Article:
The Fresh Loaf

News & Information for Amateur Bakers and Artisan Bread Enthusiasts

Sour Cherry Almond Scones, Blueberry Scones

saltandserenity's picture

Sour Cherry Almond Scones, Blueberry Scones

Just made the sour cherry almond scones and the blueberry scones from Karen DeMasco's book "The Craft of Baking"  An amazing book!!



BettyR's picture

I got in a argument once with a person from Canada who told me these were not scones. What we recognize here in America as a scone is nothing like what people in Canada, England, and so on recognize as scones. Their scones are like a rich, sweet biscuit.


Any way you should try these sometime. They are also very good.


Starbucks Mini Vanilla Scones

Posted on Copykats March 15, 2007 by May M.


*Note: posted by May M - I love Starbucks's mini vanilla scones, so much so that I set out to create my own copycat version. After many trials, I think I got it! Like the Starbucks version, these scones are sweet, buttery and vanilla-y, and have a light and tender texture. Full-fat sour cream is the key ingredient, so please do not substitute. To duplicate the Starbucks's version, I topped it with a simple powdered sugar glaze.

Dry Ingredients

2 cups all-purpose flour (2 cups weigh 9 oz)

2 teaspoons baking powder

1/2-teaspoon baking soda

1/2-teaspoon salt

1/2-cup sugar

5 tablespoons unsalted butter, cold, cut into pieces (5 TBL weigh 70 g)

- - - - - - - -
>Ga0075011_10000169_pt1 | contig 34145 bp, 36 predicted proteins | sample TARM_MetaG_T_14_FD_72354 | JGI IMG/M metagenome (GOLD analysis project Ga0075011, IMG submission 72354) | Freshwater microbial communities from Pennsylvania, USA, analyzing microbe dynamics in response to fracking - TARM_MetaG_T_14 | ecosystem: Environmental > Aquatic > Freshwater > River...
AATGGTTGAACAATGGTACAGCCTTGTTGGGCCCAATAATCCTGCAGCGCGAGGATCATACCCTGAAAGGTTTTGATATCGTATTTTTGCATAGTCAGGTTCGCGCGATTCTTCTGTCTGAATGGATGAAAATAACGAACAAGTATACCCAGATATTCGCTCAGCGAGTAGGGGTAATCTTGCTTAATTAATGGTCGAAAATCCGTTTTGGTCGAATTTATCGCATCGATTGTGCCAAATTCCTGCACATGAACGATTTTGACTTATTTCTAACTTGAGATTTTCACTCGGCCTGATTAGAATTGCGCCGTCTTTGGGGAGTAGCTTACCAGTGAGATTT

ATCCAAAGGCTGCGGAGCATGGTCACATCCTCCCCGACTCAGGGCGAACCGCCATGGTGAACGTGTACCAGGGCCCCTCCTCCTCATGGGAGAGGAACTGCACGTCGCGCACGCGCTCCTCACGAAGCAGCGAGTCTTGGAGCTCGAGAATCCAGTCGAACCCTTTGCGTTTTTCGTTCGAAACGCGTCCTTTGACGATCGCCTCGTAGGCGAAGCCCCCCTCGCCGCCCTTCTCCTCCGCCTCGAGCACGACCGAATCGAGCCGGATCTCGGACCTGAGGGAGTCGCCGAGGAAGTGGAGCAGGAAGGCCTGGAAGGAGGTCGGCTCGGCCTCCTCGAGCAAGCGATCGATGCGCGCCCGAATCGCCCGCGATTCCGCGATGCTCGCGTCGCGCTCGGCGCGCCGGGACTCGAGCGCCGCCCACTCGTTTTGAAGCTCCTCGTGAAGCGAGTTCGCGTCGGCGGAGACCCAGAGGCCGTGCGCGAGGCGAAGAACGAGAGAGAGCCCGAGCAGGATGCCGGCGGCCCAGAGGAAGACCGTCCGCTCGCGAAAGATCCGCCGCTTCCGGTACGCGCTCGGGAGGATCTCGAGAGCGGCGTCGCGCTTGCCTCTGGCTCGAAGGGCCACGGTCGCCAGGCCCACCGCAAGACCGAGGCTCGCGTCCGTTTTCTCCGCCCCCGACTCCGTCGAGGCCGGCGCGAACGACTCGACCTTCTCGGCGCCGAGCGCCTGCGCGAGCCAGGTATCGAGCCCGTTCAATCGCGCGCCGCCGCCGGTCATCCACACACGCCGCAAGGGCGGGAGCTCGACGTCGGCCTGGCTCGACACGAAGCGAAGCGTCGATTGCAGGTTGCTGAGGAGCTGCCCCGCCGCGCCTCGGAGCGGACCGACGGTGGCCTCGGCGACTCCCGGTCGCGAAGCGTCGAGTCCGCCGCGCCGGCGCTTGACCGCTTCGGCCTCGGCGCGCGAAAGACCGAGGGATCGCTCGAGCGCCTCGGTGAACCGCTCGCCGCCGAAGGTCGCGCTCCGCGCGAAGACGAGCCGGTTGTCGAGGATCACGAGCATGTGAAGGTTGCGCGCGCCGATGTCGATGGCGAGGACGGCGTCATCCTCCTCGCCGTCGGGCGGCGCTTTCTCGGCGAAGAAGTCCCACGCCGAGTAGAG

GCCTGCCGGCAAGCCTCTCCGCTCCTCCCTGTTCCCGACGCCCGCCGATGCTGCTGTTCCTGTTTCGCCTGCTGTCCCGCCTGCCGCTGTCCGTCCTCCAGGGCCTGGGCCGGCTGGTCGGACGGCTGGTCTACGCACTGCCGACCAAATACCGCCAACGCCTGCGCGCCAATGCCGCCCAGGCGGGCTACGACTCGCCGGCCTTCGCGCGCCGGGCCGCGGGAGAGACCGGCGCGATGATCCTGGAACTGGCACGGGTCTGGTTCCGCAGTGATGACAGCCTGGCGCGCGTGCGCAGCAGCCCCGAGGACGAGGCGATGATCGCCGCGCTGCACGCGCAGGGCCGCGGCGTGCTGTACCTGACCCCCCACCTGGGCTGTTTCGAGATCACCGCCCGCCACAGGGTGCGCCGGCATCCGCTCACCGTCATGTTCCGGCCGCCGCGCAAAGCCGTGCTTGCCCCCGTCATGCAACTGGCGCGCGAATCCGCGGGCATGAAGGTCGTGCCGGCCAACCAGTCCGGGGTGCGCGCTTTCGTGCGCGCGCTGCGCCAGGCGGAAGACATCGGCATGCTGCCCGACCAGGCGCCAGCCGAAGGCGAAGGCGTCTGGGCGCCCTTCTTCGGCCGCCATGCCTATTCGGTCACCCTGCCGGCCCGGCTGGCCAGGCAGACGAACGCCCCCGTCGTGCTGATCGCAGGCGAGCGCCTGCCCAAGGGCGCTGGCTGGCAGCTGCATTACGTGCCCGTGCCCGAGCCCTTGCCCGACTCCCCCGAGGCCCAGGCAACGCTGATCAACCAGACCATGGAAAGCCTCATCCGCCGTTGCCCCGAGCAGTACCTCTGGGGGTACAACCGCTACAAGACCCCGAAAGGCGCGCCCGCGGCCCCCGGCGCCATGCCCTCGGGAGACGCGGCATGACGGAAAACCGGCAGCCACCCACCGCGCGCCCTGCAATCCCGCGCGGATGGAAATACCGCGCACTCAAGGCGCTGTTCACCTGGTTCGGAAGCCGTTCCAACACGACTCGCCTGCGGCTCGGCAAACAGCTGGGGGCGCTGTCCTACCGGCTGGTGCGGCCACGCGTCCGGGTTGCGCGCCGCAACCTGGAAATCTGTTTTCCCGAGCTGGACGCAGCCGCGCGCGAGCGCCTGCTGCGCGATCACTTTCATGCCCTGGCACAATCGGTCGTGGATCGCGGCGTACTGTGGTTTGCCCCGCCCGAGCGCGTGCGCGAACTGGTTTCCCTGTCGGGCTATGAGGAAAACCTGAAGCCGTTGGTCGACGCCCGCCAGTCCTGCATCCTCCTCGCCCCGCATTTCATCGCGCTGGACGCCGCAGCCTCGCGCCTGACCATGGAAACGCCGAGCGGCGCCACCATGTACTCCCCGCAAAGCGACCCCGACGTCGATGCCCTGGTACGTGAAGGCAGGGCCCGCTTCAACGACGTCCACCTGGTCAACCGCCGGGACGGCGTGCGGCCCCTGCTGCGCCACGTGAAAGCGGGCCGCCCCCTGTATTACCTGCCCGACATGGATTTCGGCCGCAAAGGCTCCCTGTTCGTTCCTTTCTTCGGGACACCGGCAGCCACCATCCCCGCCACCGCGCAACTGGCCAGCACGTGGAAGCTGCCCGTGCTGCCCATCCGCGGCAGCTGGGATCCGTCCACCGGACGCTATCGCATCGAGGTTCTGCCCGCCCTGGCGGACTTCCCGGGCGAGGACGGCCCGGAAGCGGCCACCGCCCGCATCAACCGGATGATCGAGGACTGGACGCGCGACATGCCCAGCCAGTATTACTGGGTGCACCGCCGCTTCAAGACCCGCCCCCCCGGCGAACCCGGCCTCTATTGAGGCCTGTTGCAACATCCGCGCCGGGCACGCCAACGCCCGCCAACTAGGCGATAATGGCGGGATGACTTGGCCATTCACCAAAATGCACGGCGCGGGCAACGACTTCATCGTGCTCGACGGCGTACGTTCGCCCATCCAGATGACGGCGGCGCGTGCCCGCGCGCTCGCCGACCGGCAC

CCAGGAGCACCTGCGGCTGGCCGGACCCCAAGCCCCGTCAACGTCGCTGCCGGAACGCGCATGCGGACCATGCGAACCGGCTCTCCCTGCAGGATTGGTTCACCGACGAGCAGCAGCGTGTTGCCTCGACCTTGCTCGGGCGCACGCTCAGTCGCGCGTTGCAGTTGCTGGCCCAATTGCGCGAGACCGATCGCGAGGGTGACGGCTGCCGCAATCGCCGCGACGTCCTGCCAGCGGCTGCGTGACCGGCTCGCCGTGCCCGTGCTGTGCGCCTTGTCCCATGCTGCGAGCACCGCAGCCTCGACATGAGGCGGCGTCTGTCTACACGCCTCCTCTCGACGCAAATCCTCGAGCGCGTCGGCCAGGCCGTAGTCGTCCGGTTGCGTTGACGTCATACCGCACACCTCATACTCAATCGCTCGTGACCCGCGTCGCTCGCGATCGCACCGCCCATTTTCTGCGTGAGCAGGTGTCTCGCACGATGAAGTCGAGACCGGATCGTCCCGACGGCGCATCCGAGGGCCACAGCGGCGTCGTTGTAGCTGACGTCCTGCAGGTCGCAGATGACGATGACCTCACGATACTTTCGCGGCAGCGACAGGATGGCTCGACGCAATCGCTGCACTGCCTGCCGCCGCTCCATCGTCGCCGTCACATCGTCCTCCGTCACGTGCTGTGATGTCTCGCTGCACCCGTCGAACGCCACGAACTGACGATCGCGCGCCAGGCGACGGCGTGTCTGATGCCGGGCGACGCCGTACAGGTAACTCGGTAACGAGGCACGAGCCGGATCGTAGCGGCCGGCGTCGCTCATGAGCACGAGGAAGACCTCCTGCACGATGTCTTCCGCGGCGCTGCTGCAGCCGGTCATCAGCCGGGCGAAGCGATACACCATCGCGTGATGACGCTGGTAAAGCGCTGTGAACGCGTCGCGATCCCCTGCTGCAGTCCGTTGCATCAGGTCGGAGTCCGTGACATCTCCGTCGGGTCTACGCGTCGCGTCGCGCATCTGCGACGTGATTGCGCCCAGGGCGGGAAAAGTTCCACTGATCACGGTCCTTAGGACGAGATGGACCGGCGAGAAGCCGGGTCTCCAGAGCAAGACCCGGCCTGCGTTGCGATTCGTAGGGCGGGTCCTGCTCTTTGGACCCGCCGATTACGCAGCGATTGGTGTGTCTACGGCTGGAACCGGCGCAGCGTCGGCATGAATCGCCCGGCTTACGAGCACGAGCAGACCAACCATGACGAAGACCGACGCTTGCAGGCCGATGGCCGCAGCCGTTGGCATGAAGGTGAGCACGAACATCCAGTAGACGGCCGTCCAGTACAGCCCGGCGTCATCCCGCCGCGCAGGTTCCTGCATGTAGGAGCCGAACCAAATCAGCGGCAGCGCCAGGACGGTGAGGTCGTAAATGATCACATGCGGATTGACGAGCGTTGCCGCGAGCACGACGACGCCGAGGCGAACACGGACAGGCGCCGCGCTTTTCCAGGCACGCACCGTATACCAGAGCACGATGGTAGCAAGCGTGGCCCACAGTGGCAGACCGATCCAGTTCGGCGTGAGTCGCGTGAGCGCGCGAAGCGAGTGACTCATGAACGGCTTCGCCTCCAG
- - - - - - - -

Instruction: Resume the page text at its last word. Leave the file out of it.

Wet Ingredients

1-cup regular full-fat sour cream

1 large egg yolk

2 teaspoons vanilla extract



1 1/2 cups powdered sugar

Water, as needed


* Preheat oven to 400 deg. F.

* Whisk together dry ingredients in a medium bowl.

* Using any method you prefer, cut the cold butter into the dry ingredients until flour resembles coarse meal.

* In a separate bowl, whisk together the sour cream, egg yolk and vanilla extract until blended. Add to the flour-butter mixture and stir with a fork until dough forms a cohesive ball. Use a spatula to get the dry bits fully incorporated. (It may not seem to have enough liquid at first, but the dough will eventually come together.).

* Place the sticky dough onto a parchment-lined (or un-greased) baking sheet and pat into a disk about 1-inch in height. Cut the dough into wedges but do not separate.

* Bake for 15 minutes or until golden brown on top.



* Place powdered sugar in a medium bowl, and add water one teaspoon at a time, mixing vigorously until smooth and runny.

* Use a pastry brush to apply a thin layer of glaze over the hot scones. Brushing rather than drizzling gives a smoother appearance and requires less glaze.

  • Serve immediately. Store cooled scones in an airtight container.





saltandserenity's picture

Thanks Betty, those look great.  I will have to make these soon.

LindyD's picture

Where are you from?

American Spoon is a local business - and one of my favorites!  Started up here by Justin Rashid, who went to school with my brother.  Their gelato at the cafe is bliss!  

Your scones look lovely. Are they moist?  Northern Michigan is sweet and tart cherry country.  I bet fresh tarts would be wonderful in your formula.


saltandserenity's picture

I live in Ottawa, Canada.  I discovered American Spoon Foods when I was having brunch at Sarahbeth in NYC many years ago.  I fell in love with the Sour cherry preserves and have been having them shipped to me by the case full (12 per case).  It is not cheap (with shipping and canadian taxes and duties) but it is so worth it.  I am addicted to the stuff.  Just had some now on rye toast!  Tell Justin he has a big fan here!!

The scones are very moist, almost too moist.   I think they would be better made with dried cherries and then spreading on some sour cherry preserves when they are done.